Personal autonomy is nowadays a crucial factor in divorce and judges are anxious to ensure that the end of a marriage is accompanied by the termination of dependency. In one big money case, the Court of Appeal ruled that an ex-wife was entitled to sufficient...
How Does Family Mediation Work?
- AuthorElizabeth Sadiq
Even though deciding to separate can be a difficult decision in itself, sorting out all the arrangements that follow can also be overwhelming. When a couple decides to part ways, it not only affects them but also the household. Many questions start flying around: who will the children be living with? Will it be shared arrangements? What about the joint bank account? Or the savings? Or the debts? Or the car?
This is where the option of mediation comes in. Not to be confused with counselling, mediation enables the parties to discuss and resolve any family matters like finances or child arrangements in light of a separation.
Mediation is a tool that helps people find practical solutions during a difficult time with the help of a third party. The couple will be assisted by a trained mediator, who will help reach an agreement without the need to go to court. It can also be used by couples who have been separated for a while to make changes to an existing arrangement.
The aim is for both parties to discuss any issues arising from the separation and agree on a way forward. A written agreement called a Memorandum of Understanding will then be drafted. This written agreement can then be sent to court to be made legally binding.
Meetings are completely confidential and only take place if both parties agree to attend.
What are the benefits of family mediation?
By choosing to go to mediation, both parties are in control of the outcome. Once a case goes to court, the judge has complete control over the arrangement and will impose a result. It is often a costly and time-consuming process which could result in both parties not being content with the outcome.
The benefits of mediation:
Power: The final decision is in the hands of both parties. The mediator acts as a neutral third party helping you to find a suitable solution. Ultimately, you both have the final say.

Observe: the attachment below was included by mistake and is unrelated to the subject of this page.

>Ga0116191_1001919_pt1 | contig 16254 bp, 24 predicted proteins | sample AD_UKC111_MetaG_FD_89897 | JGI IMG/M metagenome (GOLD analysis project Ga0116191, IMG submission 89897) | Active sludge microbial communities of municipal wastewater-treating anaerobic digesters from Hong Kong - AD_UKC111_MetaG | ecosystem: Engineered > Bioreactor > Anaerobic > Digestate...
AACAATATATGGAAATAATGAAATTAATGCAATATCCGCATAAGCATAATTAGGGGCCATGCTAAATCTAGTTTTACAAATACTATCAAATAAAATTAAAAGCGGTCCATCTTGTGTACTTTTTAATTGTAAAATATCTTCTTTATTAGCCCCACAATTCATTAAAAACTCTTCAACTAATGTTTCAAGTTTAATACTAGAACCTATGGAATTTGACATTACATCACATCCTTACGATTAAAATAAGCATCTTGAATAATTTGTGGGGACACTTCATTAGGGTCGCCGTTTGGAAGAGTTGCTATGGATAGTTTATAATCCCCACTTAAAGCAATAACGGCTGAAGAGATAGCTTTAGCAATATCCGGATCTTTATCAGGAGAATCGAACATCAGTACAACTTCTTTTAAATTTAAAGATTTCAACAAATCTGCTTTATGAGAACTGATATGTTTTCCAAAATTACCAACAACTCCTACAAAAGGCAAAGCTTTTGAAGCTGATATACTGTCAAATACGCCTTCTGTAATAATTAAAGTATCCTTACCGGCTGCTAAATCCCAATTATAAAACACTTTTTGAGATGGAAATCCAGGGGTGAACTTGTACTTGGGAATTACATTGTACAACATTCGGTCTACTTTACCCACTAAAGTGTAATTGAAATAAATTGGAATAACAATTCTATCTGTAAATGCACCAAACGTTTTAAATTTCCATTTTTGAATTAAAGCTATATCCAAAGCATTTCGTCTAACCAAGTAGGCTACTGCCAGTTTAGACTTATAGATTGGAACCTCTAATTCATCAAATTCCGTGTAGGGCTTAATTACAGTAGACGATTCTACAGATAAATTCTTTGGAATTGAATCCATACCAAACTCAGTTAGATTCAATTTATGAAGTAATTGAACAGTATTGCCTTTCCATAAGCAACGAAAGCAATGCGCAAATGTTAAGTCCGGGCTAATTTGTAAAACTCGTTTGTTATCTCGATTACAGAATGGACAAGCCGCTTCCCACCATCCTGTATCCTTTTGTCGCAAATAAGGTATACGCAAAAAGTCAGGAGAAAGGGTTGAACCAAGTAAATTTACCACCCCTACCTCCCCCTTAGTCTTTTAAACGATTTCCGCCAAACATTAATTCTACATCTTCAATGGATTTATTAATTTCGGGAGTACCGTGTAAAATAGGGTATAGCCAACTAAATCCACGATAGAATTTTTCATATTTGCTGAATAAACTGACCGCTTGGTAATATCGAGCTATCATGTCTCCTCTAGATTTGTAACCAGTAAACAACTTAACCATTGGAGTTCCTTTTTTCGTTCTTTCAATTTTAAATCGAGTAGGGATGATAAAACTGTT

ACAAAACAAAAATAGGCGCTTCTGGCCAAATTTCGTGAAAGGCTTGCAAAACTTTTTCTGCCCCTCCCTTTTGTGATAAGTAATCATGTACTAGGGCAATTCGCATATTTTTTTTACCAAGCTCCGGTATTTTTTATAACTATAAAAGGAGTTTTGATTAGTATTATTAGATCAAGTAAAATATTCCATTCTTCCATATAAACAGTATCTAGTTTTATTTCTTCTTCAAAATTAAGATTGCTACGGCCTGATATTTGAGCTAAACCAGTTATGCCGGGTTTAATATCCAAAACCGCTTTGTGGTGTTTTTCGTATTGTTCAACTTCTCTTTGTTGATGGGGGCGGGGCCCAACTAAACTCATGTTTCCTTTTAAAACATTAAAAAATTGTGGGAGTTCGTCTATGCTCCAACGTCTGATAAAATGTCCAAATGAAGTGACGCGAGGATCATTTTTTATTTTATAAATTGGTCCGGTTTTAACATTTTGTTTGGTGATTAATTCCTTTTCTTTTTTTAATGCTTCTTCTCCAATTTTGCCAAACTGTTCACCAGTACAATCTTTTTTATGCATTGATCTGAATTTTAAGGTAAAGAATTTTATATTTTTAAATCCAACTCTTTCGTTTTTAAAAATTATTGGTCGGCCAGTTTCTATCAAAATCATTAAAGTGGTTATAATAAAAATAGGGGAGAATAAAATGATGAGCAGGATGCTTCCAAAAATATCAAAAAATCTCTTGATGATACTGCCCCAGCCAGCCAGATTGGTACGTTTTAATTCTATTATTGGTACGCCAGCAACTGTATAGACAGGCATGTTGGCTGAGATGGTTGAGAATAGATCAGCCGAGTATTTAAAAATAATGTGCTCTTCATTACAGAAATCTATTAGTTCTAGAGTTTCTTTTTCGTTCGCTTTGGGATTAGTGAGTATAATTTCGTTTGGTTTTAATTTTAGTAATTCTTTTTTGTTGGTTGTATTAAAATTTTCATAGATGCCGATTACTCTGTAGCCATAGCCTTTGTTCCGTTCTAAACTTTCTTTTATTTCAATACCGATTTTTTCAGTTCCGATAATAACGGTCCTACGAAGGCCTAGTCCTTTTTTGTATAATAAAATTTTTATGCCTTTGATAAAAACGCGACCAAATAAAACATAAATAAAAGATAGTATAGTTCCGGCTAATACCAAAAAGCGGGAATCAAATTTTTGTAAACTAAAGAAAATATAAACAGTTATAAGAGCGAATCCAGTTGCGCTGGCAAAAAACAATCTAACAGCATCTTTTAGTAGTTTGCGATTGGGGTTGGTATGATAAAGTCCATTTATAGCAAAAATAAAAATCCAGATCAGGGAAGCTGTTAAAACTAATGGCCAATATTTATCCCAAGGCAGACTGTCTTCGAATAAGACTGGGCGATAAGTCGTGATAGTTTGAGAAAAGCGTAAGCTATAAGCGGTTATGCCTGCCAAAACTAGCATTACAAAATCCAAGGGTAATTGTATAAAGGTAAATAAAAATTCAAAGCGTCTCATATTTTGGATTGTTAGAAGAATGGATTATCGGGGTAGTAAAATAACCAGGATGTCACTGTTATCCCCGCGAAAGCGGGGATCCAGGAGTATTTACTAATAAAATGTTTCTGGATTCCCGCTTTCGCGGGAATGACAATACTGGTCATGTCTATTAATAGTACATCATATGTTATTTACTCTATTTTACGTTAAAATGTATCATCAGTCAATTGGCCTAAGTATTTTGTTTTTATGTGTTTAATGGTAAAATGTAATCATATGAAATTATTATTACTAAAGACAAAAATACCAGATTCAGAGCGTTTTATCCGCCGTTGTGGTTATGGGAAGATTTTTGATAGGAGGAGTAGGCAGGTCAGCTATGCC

Less formal: Mediation takes place in a neutral environment where both parties are able to express their wishes concerning the future, therefore reducing the chance of conflict. As it is a less confrontational process than taking a battle to court, it is also less traumatic for any children involved.
Flexible arrangement: The final agreement can be reviewed by both parties if the situation changes, especially when the children get older and have different needs.
Quicker and cheaper: the process is a lot quicker and cheaper than going through the court system.
The law requires it: It is now a requirement to consider mediation before submitting an application to the court for children and financial issues (unless special circumstances apply).
What is a Mediation Information and Assessment Meeting?
The first step to mediation is to attend a Mediation Information and Assessment Meeting also called a MIAM. During this meeting, a mediator will see both parties together or separately to discuss the separation, the issues at hand and assess whether the case is suitable for mediation or if an application to court should be made directly. It is important to note that the mediator will only refuse to mediate in specific circumstances, for example, cases involving domestic violence or child abuse.
Once the initial assessment has taken place and mediation is deemed suitable for the situation, further meetings will be arranged to start the process.
Mediation can help people to reach solutions more quickly and cheaply. Some research even shows that couples who use mediation are less likely to need to return to the legal system to sort out ongoing issues. It seems, therefore, that family mediation is at least worthy of consideration.
For more information on mediation do not hesitate to contact our trained mediator, Andrew Robinson.